What Paystack acquisition means for the Nigerian startup ecosystem

by | Oct 19, 2020

Last week, US-based payments giant, Stripe, announced its acquisition of five-year-old Nigerian payments startup, Paystack, for more than $200 million.

Asides being the biggest acquisition of a Nigerian startup, this is also Stripe’s largest check for any startup.

At a time when innovation and opportunities in financial technology are reaching unprecedented heights, this deal seems to be the icing on the cake.

Shola Akinlade, Paystack’s Founder and CEO, had this to say about the acquisition.


“Paystack is a growth engine for modern businesses in Africa, and we couldn’t be more excited to join forces with Stripe, whose mission and values are so aligned with ours, to nurture transformative businesses on the continent.”

The startup has grown so big that it’s said to process more than half of Nigeria’s online transactions. And currently, over 60,000 businesses in Nigeria and Ghana use the platform to collect online and offline payments.

As Paystack continues to operate independently, we take a look at the possible impacts of the Stripe-Paystack deal on the Nigerian startup ecosystem.

How Paystack started

During his university days, Akinlade was building contract websites for banks and web apps for clients.

He would go on to work at Heineken Nigeria, a brewery company. Bored, he figured that he could do more with the time he was wasting at Heineken.

“It was supposed to be the perfect job. I just figured out that I was still spending my core hours not building and I’m a builder,” he told Dotun Olowoporoku during episode 11 of Building the Future Podcast in 2017.

Subsequently, Akinlade co-founded Precurio, an enterprise internal collaboration tool, with Mayowa Okegbenle. But after six years of bootstrapping the company, he left in 2013 to focus on consulting projects for banks.

It was then he started thinking about the concept of financial technology and payments.


“One of the projects I was doing for one bank, I was playing around with my card by connecting it to my localhost. Then I put in my card details, wrote some code, and immediately got a debit alert.”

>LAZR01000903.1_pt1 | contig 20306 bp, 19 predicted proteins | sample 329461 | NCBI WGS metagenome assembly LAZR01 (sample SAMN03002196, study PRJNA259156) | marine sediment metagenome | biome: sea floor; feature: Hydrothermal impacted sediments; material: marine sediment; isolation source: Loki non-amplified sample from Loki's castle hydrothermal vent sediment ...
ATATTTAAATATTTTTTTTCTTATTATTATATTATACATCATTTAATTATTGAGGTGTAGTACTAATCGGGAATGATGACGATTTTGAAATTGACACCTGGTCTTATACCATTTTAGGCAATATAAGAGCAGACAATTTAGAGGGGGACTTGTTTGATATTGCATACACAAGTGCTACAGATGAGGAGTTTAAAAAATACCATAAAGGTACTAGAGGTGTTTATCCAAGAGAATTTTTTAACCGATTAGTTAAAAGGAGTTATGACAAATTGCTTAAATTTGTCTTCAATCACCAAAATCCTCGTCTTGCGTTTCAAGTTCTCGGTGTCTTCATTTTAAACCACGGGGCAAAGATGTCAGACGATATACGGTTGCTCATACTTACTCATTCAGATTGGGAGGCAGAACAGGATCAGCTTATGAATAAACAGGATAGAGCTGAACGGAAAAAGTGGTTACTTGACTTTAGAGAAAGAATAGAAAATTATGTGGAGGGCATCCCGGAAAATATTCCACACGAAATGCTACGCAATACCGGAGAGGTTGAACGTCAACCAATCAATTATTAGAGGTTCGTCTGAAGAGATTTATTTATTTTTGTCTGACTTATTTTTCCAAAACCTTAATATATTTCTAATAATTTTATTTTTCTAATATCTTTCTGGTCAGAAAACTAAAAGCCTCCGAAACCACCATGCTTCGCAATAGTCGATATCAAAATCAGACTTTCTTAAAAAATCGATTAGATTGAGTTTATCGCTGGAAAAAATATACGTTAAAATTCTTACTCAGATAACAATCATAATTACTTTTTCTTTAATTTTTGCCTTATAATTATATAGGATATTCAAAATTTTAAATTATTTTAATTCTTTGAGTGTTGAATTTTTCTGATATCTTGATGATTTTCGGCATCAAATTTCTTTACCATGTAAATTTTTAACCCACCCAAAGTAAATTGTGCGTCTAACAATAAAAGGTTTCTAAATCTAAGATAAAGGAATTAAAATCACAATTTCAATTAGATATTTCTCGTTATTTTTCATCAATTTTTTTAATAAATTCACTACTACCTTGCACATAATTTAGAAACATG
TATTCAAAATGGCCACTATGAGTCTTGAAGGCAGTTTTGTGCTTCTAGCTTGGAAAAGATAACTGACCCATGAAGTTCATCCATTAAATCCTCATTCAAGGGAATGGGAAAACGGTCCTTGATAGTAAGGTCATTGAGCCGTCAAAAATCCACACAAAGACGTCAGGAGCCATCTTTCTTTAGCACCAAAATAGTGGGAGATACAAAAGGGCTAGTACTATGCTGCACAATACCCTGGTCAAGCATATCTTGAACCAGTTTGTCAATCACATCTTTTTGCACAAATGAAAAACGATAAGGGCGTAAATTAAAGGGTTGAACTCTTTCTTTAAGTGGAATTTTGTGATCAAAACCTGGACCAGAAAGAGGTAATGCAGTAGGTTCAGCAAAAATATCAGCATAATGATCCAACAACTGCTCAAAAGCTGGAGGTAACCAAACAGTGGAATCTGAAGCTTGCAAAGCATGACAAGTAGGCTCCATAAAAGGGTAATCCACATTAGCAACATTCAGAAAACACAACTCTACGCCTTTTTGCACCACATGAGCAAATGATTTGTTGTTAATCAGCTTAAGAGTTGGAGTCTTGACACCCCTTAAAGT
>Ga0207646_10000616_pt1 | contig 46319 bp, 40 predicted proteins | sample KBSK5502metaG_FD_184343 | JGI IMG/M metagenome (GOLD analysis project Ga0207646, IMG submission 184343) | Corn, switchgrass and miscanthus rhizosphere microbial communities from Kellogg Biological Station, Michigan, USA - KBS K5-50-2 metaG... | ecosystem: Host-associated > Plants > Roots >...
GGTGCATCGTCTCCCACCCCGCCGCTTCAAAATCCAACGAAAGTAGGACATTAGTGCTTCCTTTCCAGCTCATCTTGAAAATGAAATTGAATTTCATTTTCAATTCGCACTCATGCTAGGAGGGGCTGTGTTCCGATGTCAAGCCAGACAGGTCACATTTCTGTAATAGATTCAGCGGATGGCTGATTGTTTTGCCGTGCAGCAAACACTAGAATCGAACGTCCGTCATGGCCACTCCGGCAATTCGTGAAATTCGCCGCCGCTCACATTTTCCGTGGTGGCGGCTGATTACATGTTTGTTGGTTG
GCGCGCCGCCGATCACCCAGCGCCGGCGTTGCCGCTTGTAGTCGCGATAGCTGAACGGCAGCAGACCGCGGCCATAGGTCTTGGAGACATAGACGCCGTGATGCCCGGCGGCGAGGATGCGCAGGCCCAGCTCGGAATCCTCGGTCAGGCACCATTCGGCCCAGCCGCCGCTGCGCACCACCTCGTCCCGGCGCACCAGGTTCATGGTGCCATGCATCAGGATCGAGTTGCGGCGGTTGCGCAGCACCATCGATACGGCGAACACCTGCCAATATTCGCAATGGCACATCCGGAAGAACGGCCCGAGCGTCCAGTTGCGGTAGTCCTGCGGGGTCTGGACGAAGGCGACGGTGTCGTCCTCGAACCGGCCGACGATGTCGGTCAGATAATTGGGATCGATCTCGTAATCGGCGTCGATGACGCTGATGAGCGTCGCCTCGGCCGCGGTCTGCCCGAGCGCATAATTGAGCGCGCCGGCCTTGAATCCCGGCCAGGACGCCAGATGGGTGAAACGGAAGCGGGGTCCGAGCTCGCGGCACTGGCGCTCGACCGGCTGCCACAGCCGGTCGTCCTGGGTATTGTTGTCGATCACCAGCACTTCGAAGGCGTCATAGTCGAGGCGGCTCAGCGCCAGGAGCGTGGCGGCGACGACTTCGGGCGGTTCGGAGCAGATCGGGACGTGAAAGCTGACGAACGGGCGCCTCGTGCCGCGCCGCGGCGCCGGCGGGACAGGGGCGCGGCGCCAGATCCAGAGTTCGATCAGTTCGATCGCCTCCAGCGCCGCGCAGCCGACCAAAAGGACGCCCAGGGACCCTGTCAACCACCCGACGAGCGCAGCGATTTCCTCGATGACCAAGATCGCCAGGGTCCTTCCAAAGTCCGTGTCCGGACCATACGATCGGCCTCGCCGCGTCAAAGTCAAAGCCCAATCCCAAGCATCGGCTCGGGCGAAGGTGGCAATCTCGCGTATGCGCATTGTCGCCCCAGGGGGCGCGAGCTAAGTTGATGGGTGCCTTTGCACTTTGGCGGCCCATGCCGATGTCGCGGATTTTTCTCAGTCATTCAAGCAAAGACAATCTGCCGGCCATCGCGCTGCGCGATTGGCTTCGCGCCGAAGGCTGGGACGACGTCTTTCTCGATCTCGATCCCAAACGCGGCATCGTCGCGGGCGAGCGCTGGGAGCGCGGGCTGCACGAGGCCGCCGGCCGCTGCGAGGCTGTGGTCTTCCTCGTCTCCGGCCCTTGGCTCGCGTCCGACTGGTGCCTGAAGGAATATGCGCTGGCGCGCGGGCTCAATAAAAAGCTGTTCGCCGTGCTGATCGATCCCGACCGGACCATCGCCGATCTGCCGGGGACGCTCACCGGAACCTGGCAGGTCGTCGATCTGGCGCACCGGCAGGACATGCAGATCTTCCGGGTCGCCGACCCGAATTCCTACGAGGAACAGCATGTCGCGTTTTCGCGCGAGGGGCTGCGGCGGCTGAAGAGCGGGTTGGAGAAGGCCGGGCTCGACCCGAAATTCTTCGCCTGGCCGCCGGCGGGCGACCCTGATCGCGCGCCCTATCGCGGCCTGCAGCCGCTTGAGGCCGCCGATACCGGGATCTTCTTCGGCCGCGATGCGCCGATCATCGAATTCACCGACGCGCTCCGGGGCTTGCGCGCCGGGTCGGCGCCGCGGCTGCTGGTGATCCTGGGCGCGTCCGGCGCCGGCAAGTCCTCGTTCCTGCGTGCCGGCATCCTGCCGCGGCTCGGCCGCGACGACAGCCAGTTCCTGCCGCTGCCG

Validation of startups and ecosystem efforts

That was how Akinlade got the idea for Paystack in 2014. His long-time friend, Ezra Olubi, came in as Co-founder and CTO in 2015.

With a handful of customers like Gingerbox and Jekalo, and a dozen other companies on its waiting list, Paystack got into US-based seed-stage accelerator, Y Combinator (YC) in 2016, a year after launching.

In 2018, Paystack completed its Series A round of $8 million led by Stripe, with participation from global payments company, Visa, Y Combinator, and Tencent.

Paystack’s imminent success opened the door for other Nigerian startups to get into YC, access foreign investments, and raise significant rounds.

Since Paystack, Nigerian startups like Kudi, Tizeti, Flutterwave, Wallets Africa, 54gene, and Kobo360 have gone on to raise million-dollar rounds.

However, players in Nigeria’s tech ecosystem have had questions about the potential exits of these startups.

Although there have been a couple of exits in the past, they were often undisclosed. For instance, Zinox Group’s acquisition of eCommerce company, Konga; Carbon’s acquisition of fintech startup, Amplify; and Ringier One Africa Media’s acquisition of Jobberman.

It is commendable that these deals came from local partners; however, Paystack’s acquisition ushered in something new: a foreign juggernaut acquiring a similar local player for a large sum.

This acquisition is a huge win considering all the work startups and supporting stakeholders do. Not only does it prove that exits can happen, but it also proves that getting acquired by a foreign entity is possible.

Local investors will be vital to finding the ‘next Paystack’

According to Paystack’s SEC filing when raising its Series A, the startup had over 40 investors since its $1.3 million seed round in 2016. Among them were local players who placed early bets on the startup in its formative years.

Founder of TechCircle, Osita Nwoye, for instance, was a driving force behind the startup’s acceptance into Y Combinator and is known to be one of its leading evangelists.

Kola Aina, Founder of Ventures Platform, also invested in Paystack via his VP Fund. Jason Njoku of SPARK.ng, Maya Horgan Famodu of Ingressive Capital, Ola Brown of Greentree Investment, and Olumide Soyombo of LeadPath are other notable local investors.

With the acquisition, it is safe to say that no matter how minute their stakes might be in the startup, they’ll be getting decent returns. Paystack’s sale and the ROI for these investors will send different messages throughout the country and the African tech ecosystem at large.

For local investors, including sceptical high-net-worth individuals (HNIs), it creates the fear of missing out (FOMO) on the next Paystack.